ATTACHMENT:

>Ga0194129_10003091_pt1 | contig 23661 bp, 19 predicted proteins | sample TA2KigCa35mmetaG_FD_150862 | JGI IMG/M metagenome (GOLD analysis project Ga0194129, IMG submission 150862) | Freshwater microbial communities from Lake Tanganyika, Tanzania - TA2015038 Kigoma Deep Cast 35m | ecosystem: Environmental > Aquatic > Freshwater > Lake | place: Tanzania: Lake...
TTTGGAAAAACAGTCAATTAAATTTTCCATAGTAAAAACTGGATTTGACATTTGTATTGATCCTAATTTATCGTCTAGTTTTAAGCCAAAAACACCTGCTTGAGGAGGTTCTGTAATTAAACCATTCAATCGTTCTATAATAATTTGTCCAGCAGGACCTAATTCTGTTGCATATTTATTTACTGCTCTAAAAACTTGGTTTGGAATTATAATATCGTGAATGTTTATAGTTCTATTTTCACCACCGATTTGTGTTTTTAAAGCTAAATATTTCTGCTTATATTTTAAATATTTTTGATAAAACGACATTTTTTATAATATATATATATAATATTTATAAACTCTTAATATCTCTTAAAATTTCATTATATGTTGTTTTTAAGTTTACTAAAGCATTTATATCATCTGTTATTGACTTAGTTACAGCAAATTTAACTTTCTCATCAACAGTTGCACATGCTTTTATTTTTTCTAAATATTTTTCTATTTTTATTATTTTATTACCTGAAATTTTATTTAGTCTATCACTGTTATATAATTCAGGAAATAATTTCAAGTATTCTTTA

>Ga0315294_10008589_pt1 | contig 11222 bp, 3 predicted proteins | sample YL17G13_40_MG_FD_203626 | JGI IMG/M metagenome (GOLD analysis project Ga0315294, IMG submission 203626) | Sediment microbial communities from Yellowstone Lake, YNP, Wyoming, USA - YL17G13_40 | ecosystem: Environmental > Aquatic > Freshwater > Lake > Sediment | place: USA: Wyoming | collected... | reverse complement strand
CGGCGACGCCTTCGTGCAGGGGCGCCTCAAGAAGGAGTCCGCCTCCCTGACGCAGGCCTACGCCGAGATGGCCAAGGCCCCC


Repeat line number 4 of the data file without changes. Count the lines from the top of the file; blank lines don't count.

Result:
CGGCGACGCCTTCGTGCAGGGGCGCCTCAAGAAGGAGTCCGCCTCCCTGACGCAGGCCTACGCCGAGATGGCCAAGGCCCCC